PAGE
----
I first posted this article in 2011, but it seems wise to put it out in the universe again. Taking a dog to work can be wonderful, or, not so much…
Friday June 26th has been designated “Take Your Dog to Work Day” by Pet Sitters International. Begun in 1999 with a goal of encouraging adoptions, Pet Sitters Int’l suggests that we all take our dogs to work to emphasize the human/animal bond, and indirectly encourage people to adopt homeless dogs.
This could be a great thing to do; many of us take our dogs to work regularly. If you work in the dog world, it’s almost a gimmee, and one of the perks that I love about my job is that I can take Willie to work whenever I want. However, there’s nothing like being an Applied Animal Behaviorist to stimulate the waving of red flags when we read about something that, in some cases, could also be described as “take your dog into a completely novel and highly distracting environment and where you have no time to work with her if it flips her out.” Don’t get me wrong, I’m in favor of taking some dogs to work, but it’s truly not appropriate for some dogs.
Curious about how Pet Sitter’s Intl handled the potential of trouble, I went to their website and read their articles on “Preparing Your Dog for the Office” and “Introducing Your Dog to New People and Pets.” There was some very good information in them, including being sure your dog has basic manners and being sure your dog has had “practice calming down in a public place.” Yeah for them for making it clear that dogs need experience to be comfortable in new, stimulating places, and that their training needs to be “proofed” in highly distracting environments. They also advise teaching your dog to sit before greeting people or other dogs, and wisely advocate for loose leashes when dogs are greeting one another. All good, especially the statement “practice taking your dog out into the world.”
This is a key comment, but I do worry a bit that they buried the lead. I can’t tell you how many people I’ve worked with who owned “bold, slap-happy” dogs who cowered and shivered and refused food when taken to a new environment.
The fact is, it’s hard to predict how your dog will behave if he or she has never been in a public place. That’s why I love that the website suggests “practice taking your dog out…”. But, their emphasis is on manners, and not on the dog’s comfort level. I’d love it if they added some lines like: “Not all dogs would enjoy leaving the comfort of home into a new and potentially frightening situation, so don’t bring your dog to work unless you have already determined that he or she likes going out and about with you.” The point being it’s not just about manners, but also about your dog’s comfort level.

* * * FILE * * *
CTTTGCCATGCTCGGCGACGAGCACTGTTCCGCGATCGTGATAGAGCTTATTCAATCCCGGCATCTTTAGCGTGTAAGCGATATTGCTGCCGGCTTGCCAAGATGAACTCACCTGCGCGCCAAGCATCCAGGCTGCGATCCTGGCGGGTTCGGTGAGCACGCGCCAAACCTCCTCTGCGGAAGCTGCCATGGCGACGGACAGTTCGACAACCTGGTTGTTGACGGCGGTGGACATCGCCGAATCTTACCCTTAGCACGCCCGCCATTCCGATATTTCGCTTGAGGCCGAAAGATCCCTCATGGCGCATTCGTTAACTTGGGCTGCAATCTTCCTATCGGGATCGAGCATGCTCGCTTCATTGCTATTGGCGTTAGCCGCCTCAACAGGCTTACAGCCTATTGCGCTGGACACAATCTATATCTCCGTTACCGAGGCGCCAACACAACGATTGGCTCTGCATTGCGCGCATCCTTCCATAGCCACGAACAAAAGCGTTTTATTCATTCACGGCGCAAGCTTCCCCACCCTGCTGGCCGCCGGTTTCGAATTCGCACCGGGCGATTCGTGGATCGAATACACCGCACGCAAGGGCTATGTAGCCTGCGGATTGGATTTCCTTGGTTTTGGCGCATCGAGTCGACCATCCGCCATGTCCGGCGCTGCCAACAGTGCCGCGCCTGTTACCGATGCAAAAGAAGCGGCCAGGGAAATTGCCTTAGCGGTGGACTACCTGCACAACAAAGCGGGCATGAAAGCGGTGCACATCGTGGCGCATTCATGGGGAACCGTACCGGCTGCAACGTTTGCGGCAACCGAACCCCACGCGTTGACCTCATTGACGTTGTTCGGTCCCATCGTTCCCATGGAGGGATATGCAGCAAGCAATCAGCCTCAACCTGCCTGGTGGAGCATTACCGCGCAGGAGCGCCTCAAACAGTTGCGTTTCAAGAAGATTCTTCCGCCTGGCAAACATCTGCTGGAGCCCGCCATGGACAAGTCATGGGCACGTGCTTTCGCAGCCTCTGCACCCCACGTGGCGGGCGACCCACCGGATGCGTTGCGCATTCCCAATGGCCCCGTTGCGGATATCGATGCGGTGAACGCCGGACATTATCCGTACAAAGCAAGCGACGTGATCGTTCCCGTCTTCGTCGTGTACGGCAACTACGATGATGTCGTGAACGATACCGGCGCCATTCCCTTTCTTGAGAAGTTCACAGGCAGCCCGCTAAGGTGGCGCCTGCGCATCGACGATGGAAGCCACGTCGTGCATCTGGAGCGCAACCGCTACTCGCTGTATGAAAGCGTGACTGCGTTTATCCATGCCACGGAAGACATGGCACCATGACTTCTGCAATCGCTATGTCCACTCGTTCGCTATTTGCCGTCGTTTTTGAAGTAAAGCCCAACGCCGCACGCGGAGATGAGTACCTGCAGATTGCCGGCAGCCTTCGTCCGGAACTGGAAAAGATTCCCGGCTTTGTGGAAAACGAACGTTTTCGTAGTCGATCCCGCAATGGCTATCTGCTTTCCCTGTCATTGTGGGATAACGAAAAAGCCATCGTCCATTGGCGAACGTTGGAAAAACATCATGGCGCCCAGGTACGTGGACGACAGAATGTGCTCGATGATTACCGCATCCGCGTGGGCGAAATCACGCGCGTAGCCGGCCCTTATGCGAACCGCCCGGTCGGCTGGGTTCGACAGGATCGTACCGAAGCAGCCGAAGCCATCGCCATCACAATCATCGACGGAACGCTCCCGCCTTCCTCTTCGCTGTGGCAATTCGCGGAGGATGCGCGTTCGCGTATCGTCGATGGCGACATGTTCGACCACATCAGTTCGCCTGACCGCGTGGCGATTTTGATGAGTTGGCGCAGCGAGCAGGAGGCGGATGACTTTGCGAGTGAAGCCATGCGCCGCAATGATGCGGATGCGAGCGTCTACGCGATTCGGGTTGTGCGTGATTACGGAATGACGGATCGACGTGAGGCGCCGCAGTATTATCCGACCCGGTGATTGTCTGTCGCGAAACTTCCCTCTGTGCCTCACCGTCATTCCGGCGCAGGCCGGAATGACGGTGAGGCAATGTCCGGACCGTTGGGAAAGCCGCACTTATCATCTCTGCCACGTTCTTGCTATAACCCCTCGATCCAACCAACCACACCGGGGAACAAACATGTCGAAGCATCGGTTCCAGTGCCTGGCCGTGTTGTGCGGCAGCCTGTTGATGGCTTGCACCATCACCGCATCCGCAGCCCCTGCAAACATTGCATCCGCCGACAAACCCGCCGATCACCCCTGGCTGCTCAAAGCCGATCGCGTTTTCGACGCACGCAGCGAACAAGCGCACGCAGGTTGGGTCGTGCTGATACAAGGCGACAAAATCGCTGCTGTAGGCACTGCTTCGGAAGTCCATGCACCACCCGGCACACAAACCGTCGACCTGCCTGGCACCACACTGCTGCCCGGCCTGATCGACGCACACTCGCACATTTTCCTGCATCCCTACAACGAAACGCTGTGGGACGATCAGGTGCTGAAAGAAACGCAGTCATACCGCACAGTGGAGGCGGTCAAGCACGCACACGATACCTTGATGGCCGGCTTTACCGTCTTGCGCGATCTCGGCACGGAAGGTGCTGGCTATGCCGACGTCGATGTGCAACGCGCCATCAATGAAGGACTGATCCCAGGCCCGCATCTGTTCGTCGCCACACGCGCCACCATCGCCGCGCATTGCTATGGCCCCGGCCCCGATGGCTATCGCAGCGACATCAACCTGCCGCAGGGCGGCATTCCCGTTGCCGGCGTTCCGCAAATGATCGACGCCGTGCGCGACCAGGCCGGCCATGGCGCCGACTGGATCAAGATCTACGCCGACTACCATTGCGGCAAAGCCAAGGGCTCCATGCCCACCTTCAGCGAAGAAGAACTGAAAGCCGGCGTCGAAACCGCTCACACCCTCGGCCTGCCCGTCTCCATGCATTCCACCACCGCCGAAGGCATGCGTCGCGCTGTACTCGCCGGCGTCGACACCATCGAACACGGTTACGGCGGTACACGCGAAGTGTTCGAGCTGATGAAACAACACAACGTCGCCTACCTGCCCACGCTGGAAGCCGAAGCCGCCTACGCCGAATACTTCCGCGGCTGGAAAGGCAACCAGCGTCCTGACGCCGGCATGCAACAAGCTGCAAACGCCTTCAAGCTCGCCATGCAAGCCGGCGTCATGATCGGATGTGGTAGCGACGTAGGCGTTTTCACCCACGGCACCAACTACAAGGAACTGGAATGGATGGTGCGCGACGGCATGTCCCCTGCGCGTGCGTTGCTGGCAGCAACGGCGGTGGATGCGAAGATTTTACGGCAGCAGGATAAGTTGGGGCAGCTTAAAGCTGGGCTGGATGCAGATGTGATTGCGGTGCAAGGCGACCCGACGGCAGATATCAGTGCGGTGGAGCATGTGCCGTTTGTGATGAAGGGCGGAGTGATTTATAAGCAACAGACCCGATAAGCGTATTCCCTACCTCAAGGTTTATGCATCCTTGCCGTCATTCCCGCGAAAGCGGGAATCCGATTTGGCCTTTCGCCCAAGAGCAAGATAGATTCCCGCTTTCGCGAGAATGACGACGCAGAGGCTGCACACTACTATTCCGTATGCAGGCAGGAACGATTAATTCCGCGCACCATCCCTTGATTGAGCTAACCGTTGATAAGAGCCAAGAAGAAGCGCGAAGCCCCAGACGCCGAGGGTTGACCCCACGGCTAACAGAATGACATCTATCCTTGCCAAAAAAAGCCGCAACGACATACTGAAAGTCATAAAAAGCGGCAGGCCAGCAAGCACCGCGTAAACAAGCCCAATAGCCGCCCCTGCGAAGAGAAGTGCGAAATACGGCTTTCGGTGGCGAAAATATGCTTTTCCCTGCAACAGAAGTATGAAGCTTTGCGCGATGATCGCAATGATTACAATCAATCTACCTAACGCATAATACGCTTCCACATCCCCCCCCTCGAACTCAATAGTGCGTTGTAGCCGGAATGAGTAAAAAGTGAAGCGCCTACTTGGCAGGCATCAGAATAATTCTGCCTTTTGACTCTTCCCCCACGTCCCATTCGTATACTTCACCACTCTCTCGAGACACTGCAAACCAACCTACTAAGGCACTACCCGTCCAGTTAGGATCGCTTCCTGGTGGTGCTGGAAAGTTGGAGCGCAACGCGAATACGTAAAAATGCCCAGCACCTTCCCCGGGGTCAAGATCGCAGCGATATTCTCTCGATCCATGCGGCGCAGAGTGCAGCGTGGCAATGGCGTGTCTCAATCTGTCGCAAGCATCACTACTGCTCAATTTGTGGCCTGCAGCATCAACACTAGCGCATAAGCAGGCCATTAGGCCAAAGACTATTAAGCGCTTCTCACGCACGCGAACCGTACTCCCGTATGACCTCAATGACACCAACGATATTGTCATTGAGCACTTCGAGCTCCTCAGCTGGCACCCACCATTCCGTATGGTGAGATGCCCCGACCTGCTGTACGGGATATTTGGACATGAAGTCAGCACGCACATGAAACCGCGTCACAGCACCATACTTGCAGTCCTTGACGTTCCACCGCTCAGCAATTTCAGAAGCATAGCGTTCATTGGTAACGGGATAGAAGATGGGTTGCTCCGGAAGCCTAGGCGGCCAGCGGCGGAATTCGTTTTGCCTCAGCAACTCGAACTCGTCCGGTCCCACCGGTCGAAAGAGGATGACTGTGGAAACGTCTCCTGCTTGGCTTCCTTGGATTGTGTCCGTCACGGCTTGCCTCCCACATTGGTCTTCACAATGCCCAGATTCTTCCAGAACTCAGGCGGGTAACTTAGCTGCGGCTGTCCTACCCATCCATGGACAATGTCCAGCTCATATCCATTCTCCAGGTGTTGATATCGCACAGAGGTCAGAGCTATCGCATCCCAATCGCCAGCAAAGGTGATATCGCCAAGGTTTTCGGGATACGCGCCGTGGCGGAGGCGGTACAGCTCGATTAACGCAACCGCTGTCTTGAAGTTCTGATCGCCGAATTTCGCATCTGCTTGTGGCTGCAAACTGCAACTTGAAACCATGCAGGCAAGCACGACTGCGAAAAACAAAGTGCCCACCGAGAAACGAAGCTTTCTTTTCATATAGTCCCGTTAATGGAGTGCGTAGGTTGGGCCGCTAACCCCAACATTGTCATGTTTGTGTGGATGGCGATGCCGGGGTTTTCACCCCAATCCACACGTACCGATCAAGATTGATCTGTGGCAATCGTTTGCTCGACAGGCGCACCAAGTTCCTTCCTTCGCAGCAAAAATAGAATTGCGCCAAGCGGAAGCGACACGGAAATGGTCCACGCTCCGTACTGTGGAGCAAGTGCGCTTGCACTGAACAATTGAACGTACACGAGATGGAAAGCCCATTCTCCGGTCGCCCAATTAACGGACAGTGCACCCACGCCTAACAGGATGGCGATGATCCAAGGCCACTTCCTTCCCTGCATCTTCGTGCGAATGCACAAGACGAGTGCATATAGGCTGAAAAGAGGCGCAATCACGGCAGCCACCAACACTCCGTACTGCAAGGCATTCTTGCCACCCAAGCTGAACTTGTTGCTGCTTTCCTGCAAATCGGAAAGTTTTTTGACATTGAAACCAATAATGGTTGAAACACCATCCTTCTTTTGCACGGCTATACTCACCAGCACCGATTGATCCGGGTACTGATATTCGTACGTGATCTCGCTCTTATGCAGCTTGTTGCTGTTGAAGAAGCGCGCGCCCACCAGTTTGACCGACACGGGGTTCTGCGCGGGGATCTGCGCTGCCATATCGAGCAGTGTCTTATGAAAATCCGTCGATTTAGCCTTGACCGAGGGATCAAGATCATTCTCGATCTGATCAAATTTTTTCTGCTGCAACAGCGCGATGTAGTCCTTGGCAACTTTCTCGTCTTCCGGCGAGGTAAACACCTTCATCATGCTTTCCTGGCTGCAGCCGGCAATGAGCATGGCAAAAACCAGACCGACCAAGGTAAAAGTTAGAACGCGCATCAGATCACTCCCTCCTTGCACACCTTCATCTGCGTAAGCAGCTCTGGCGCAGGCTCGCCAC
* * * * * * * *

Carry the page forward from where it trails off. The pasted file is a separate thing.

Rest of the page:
On a related note, I’m reminded of the time I took Cool Hand Luke to the radio station and was doing a live show with Larry Meiller on Wisconsin Public Radio. Luke was lying quietly under the table while I answered questions from callers about training and behavior. Luke had been the perfect dog up to that point (you know what’s coming here now, don’t you?) but mid-way through the show a workman stopped to look through the large glass window that separated the studio from the reception area. I hadn’t noticed him because I was facing the other way. What I did notice was an eruption of high-pitched barking from Luke as he lept to his feet, slammed into me and the table and sent the show’s producer in a panicked attempt to modulate the amplitude.
For the life of me I couldn’t figure out why Luke had responded as he did (remember, we’re live on radio now), until I observed that the workman had on knee pads–large, black circles that looked exactly like the fixed, hard eyes of a dog about to attack. And right at eye level too. Luke calmed down right away, and we all had a great laugh about it. Not long afterward I was told that the station had created a “no pet in the studio” policy. Go figure.
What about you? Do you take your dog to work? Is it harder for you to get work done when and if you do? (It is for me, but I also love it. Willie hasn’t come to work since his injury in February and probably won’t be able to until August or September. Ouch. Miss it.) Do other people bring their dogs and you’re glad? Wish they didn’t? I’d love to hear any stories you have. . .
MEANWHILE, back on the farm: For me, today and tomorrow are “Take Your Work to Your Dog Day.” Or something like that. Willie, Maggie and I are at a sheepdog clinic, taught by trainer and handler Derek Fisher. I had hoped to enter the dogs in the trial right before the clinic, but I didn’t think either dog was ready. Willie needs practice working at long distances away from my tiny pasture at home. Maggie needs to learn to be happier pushing and dealing with “heavy” sheep (or sheep who didn’t read the books and are happy to push back on a dog), and hasn’t been taught her flank whistles yet. She also needs experience working at more of a distance, so I thought I’d be wise to skip the trials and get the dogs into the good clinics offered within a day’s drive.
Derek was great. I loved how well he reads dogs. He had Maggie and Willie pegged instantly (both very soft, try almost too hard to be good, need to learn it’s okay to push the sheep.) Very kind, lots of reinforcement for the dogs (and the humans too), and good, clear explanations. We’ll be back tomorrow, can’t wait.
I was too engaged to get a photo of Willie or Maggie while working, but here’s Jess, a young dog of a friend working in a small pen with Derek. Lovely little dog.
The ewe in the front turned and challenged Jess, and she turned and gave it right back. The ewe took one look at her and turned away. Very brave for a young dog. Good girl!